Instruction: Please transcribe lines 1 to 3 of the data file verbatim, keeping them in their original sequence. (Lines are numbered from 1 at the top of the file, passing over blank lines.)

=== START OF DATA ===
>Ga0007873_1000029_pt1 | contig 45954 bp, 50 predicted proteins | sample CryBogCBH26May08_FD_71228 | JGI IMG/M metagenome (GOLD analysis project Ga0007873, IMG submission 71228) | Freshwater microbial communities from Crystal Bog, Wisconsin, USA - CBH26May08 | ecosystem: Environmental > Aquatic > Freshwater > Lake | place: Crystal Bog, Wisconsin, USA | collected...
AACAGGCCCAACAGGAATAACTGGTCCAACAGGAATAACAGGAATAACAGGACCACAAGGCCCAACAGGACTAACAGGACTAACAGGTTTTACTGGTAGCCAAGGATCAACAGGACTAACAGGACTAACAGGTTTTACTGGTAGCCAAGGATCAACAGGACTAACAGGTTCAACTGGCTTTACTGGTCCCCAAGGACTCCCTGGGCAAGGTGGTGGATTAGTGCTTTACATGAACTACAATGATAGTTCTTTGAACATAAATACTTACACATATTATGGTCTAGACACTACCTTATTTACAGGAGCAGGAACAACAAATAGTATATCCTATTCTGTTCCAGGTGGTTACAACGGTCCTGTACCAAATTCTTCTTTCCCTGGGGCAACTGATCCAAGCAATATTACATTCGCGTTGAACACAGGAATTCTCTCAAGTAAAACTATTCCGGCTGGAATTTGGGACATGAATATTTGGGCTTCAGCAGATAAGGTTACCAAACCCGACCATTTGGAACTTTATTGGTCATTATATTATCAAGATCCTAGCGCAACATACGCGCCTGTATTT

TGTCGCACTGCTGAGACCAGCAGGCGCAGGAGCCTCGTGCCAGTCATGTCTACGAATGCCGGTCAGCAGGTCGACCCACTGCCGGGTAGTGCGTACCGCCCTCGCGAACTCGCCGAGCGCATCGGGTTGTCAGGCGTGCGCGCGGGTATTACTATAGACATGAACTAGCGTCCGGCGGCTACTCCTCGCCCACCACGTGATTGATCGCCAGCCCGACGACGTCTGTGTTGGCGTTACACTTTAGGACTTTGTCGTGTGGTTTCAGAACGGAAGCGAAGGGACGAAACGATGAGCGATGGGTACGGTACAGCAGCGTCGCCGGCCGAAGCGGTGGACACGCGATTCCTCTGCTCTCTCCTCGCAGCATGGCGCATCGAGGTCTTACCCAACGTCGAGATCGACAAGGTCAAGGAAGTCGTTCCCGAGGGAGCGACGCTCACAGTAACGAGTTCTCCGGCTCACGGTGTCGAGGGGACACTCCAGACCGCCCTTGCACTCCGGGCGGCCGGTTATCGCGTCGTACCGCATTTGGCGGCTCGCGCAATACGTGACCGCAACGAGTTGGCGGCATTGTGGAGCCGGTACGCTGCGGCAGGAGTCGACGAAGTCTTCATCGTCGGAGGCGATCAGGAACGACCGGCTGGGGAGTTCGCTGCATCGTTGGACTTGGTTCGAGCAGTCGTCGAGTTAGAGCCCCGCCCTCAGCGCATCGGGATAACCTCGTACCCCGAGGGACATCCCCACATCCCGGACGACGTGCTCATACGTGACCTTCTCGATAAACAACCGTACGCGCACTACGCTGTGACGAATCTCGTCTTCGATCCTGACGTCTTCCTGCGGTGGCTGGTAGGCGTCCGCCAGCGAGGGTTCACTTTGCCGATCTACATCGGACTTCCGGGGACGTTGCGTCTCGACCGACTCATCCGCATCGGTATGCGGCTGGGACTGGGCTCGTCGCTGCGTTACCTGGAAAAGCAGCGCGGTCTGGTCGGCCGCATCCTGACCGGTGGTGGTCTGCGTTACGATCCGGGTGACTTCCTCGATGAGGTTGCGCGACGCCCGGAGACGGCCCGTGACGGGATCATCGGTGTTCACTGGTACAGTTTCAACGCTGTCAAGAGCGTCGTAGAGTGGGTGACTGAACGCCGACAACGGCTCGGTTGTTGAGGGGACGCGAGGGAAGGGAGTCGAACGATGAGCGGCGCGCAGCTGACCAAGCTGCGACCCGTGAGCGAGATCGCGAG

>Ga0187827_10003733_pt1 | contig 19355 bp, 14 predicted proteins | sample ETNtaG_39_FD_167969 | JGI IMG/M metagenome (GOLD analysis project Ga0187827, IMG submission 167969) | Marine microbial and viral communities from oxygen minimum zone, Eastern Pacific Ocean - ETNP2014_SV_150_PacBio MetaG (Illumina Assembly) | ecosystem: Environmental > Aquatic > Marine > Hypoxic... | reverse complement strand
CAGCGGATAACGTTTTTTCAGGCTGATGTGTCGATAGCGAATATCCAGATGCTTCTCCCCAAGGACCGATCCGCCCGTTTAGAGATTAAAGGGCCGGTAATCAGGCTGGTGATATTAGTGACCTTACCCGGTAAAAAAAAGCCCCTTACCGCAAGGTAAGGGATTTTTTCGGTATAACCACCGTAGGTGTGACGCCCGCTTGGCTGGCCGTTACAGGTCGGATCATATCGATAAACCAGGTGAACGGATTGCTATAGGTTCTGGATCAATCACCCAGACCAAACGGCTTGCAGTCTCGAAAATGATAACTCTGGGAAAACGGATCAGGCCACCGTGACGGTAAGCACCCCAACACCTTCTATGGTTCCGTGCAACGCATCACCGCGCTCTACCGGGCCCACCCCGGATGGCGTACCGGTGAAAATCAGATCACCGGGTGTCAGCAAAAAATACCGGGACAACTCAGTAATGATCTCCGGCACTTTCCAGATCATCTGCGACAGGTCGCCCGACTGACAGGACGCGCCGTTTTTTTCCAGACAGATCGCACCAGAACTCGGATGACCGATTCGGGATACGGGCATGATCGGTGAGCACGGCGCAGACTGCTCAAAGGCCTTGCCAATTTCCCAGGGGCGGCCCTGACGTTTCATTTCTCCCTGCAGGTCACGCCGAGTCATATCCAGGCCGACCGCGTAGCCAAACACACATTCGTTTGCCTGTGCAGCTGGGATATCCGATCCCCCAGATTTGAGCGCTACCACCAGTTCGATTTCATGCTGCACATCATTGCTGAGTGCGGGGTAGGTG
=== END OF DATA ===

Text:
>Ga0007873_1000029_pt1 | contig 45954 bp, 50 predicted proteins | sample CryBogCBH26May08_FD_71228 | JGI IMG/M metagenome (GOLD analysis project Ga0007873, IMG submission 71228) | Freshwater microbial communities from Crystal Bog, Wisconsin, USA - CBH26May08 | ecosystem: Environmental > Aquatic > Freshwater > Lake | place: Crystal Bog, Wisconsin, USA | collected...
AACAGGCCCAACAGGAATAACTGGTCCAACAGGAATAACAGGAATAACAGGACCACAAGGCCCAACAGGACTAACAGGACTAACAGGTTTTACTGGTAGCCAAGGATCAACAGGACTAACAGGACTAACAGGTTTTACTGGTAGCCAAGGATCAACAGGACTAACAGGTTCAACTGGCTTTACTGGTCCCCAAGGACTCCCTGGGCAAGGTGGTGGATTAGTGCTTTACATGAACTACAATGATAGTTCTTTGAACATAAATACTTACACATATTATGGTCTAGACACTACCTTATTTACAGGAGCAGGAACAACAAATAGTATATCCTATTCTGTTCCAGGTGGTTACAACGGTCCTGTACCAAATTCTTCTTTCCCTGGGGCAACTGATCCAAGCAATATTACATTCGCGTTGAACACAGGAATTCTCTCAAGTAAAACTATTCCGGCTGGAATTTGGGACATGAATATTTGGGCTTCAGCAGATAAGGTTACCAAACCCGACCATTTGGAACTTTATTGGTCATTATATTATCAAGATCCTAGCGCAACATACGCGCCTGTATTT

TGTCGCACTGCTGAGACCAGCAGGCGCAGGAGCCTCGTGCCAGTCATGTCTACGAATGCCGGTCAGCAGGTCGACCCACTGCCGGGTAGTGCGTACCGCCCTCGCGAACTCGCCGAGCGCATCGGGTTGTCAGGCGTGCGCGCGGGTATTACTATAGACATGAACTAGCGTCCGGCGGCTACTCCTCGCCCACCACGTGATTGATCGCCAGCCCGACGACGTCTGTGTTGGCGTTACACTTTAGGACTTTGTCGTGTGGTTTCAGAACGGAAGCGAAGGGACGAAACGATGAGCGATGGGTACGGTACAGCAGCGTCGCCGGCCGAAGCGGTGGACACGCGATTCCTCTGCTCTCTCCTCGCAGCATGGCGCATCGAGGTCTTACCCAACGTCGAGATCGACAAGGTCAAGGAAGTCGTTCCCGAGGGAGCGACGCTCACAGTAACGAGTTCTCCGGCTCACGGTGTCGAGGGGACACTCCAGACCGCCCTTGCACTCCGGGCGGCCGGTTATCGCGTCGTACCGCATTTGGCGGCTCGCGCAATACGTGACCGCAACGAGTTGGCGGCATTGTGGAGCCGGTACGCTGCGGCAGGAGTCGACGAAGTCTTCATCGTCGGAGGCGATCAGGAACGACCGGCTGGGGAGTTCGCTGCATCGTTGGACTTGGTTCGAGCAGTCGTCGAGTTAGAGCCCCGCCCTCAGCGCATCGGGATAACCTCGTACCCCGAGGGACATCCCCACATCCCGGACGACGTGCTCATACGTGACCTTCTCGATAAACAACCGTACGCGCACTACGCTGTGACGAATCTCGTCTTCGATCCTGACGTCTTCCTGCGGTGGCTGGTAGGCGTCCGCCAGCGAGGGTTCACTTTGCCGATCTACATCGGACTTCCGGGGACGTTGCGTCTCGACCGACTCATCCGCATCGGTATGCGGCTGGGACTGGGCTCGTCGCTGCGTTACCTGGAAAAGCAGCGCGGTCTGGTCGGCCGCATCCTGACCGGTGGTGGTCTGCGTTACGATCCGGGTGACTTCCTCGATGAGGTTGCGCGACGCCCGGAGACGGCCCGTGACGGGATCATCGGTGTTCACTGGTACAGTTTCAACGCTGTCAAGAGCGTCGTAGAGTGGGTGACTGAACGCCGACAACGGCTCGGTTGTTGAGGGGACGCGAGGGAAGGGAGTCGAACGATGAGCGGCGCGCAGCTGACCAAGCTGCGACCCGTGAGCGAGATCGCGAG